Boiled Tutti-Frutti

From 1913:

1 pound each, large, ripe strawberries, red raspberries, pitted cherries, white and red currants (or red only), stoned apricots and ripe gooseberries. If the gooseberries are not available use two kinds of cherries. Crush the smaller currants and put 1 pint currant juice with 4 ½ pounds sugar into a preserving kettle, boil into a clear syrup, removing all the scum. Put in the gooseberries and white currants, boil 5 minutes and remove with a skimmer. Add the red currants and cherries and cook 5 minutes, then remove and add to the first cooked fruits. The cook similarly the sliced apricots (with a few of their kernels from cracked pits). Last cook the raspberries and strawberries 3 minutes. Remove and reduce the syrup by boiling until a drop on blotting paper will stand without soaking into the paper. Put all the fruit into the syrup, add ¼ pound blanched and halved almonds, let it boil up once, then fill into jars.
The above makes an excellent preserve just as it stands, but if a more complicated one is desired the later and larger fruits, such as apples, pears, plums, peaches, pineapple and orange may be cooked and combined in a similar manner, and then the two groups of fruits may be mixed to form a third preserve.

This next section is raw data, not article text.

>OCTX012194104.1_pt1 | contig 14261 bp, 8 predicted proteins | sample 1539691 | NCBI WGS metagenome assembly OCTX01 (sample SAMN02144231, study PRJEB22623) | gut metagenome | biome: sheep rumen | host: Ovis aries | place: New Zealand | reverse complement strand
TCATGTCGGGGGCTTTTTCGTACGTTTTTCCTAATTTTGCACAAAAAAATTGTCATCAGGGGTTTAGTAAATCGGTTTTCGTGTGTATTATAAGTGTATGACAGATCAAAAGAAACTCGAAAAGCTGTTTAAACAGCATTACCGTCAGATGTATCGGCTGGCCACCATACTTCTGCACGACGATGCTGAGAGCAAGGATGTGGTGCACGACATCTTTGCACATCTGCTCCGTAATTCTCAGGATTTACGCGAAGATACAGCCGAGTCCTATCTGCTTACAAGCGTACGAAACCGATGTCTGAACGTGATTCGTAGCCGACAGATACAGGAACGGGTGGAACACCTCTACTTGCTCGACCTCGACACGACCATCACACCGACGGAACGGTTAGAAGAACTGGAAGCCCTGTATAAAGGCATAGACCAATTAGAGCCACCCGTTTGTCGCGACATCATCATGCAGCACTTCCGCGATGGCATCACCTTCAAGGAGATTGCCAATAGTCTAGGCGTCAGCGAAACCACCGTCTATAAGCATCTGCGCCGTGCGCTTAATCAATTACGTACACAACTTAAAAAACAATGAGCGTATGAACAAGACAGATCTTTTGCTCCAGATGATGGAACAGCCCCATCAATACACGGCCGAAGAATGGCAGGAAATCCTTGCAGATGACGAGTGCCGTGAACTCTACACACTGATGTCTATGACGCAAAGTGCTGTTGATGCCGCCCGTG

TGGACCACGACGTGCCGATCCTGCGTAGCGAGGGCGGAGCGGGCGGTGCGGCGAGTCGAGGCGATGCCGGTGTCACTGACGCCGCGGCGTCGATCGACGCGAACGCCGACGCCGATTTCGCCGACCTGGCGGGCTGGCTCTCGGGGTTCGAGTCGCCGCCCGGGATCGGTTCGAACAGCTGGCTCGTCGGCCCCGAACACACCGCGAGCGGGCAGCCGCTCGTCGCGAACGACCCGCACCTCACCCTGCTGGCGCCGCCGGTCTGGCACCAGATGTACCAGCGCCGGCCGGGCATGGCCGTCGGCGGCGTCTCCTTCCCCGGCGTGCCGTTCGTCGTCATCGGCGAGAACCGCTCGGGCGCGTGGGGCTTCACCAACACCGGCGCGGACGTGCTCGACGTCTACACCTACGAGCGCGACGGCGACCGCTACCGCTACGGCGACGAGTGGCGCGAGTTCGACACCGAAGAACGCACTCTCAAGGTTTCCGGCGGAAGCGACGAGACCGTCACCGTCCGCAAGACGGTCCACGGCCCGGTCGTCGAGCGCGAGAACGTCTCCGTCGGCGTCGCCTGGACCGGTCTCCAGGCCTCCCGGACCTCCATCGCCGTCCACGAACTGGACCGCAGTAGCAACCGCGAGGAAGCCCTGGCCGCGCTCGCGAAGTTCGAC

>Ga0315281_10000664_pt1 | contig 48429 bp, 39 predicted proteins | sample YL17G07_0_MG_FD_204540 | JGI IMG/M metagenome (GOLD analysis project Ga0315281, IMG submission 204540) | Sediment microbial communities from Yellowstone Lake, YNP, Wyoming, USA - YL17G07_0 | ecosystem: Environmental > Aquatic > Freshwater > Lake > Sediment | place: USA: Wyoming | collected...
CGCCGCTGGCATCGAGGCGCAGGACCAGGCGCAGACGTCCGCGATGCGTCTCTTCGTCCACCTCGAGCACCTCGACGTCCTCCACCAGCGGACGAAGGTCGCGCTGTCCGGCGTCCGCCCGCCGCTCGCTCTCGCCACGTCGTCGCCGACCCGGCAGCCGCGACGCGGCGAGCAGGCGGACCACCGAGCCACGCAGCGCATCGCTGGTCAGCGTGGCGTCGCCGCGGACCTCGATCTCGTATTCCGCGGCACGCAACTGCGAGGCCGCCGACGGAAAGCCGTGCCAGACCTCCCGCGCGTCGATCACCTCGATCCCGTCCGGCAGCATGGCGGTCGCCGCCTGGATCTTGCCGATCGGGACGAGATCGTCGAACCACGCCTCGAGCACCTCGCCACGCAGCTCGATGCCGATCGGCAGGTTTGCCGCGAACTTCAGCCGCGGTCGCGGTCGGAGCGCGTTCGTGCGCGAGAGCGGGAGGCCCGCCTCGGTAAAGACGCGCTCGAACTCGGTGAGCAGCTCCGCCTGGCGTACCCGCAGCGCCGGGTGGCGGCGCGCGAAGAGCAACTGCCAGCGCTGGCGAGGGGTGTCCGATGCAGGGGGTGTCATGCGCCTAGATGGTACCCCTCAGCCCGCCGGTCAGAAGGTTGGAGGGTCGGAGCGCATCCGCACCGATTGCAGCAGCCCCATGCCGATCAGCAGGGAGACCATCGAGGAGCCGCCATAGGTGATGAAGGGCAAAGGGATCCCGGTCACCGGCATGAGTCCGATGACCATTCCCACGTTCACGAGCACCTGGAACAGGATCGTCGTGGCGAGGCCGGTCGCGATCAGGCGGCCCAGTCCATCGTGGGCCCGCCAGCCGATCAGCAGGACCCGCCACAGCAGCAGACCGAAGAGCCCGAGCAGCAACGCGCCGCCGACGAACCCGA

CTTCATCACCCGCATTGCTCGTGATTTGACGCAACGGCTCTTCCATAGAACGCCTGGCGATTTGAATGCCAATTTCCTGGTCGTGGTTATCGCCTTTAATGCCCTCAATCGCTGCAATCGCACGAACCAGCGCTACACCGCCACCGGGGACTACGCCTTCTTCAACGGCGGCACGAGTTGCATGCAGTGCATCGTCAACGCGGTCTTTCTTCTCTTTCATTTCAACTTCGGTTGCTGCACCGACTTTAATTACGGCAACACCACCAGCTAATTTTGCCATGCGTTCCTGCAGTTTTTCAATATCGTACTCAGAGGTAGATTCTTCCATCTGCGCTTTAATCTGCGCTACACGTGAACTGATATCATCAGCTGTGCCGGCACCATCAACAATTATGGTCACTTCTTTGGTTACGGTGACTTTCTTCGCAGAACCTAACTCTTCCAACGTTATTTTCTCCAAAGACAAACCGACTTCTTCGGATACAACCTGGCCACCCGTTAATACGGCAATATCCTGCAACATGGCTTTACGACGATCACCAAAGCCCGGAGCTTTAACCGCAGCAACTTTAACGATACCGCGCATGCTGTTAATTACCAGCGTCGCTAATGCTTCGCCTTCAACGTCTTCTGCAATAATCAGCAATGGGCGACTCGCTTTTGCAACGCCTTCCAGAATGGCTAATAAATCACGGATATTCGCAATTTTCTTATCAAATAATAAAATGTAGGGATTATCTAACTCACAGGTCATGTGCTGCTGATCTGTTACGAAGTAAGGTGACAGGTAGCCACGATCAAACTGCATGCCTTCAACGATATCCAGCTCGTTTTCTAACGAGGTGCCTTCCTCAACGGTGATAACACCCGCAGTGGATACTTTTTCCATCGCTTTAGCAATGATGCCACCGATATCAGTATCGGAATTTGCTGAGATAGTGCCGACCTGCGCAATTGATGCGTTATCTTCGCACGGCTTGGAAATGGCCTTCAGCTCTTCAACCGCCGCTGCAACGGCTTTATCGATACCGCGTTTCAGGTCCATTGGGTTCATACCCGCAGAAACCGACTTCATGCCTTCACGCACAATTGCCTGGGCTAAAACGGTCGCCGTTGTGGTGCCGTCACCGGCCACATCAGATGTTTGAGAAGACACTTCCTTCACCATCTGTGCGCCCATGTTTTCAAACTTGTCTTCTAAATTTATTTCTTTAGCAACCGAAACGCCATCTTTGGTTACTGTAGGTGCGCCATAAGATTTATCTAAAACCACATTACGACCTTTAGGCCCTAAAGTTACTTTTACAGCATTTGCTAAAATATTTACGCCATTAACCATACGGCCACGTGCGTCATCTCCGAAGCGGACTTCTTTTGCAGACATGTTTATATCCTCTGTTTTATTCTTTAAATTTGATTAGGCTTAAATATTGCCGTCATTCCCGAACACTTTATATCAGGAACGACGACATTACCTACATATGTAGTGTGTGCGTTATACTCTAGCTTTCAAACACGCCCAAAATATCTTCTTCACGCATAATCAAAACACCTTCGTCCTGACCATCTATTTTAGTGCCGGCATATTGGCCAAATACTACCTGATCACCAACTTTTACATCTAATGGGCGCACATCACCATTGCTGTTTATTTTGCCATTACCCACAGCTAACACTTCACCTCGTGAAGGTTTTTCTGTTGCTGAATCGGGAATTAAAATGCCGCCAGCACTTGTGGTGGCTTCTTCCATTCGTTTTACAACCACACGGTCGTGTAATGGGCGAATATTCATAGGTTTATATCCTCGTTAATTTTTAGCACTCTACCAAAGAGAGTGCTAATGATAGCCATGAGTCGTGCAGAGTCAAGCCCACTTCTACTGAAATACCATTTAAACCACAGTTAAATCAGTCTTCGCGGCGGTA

If oranges are used either use only the pulp free from white skin and add the yellow part grated, or else make the orange into regular marmalade and add a portion of this to the mixed boiled preserve.
This method is a little more troublesome than the “uncooked tutti-fruitti” but is rather less costly and is useful for those who do not approve of the use of rum or other form of alcohol.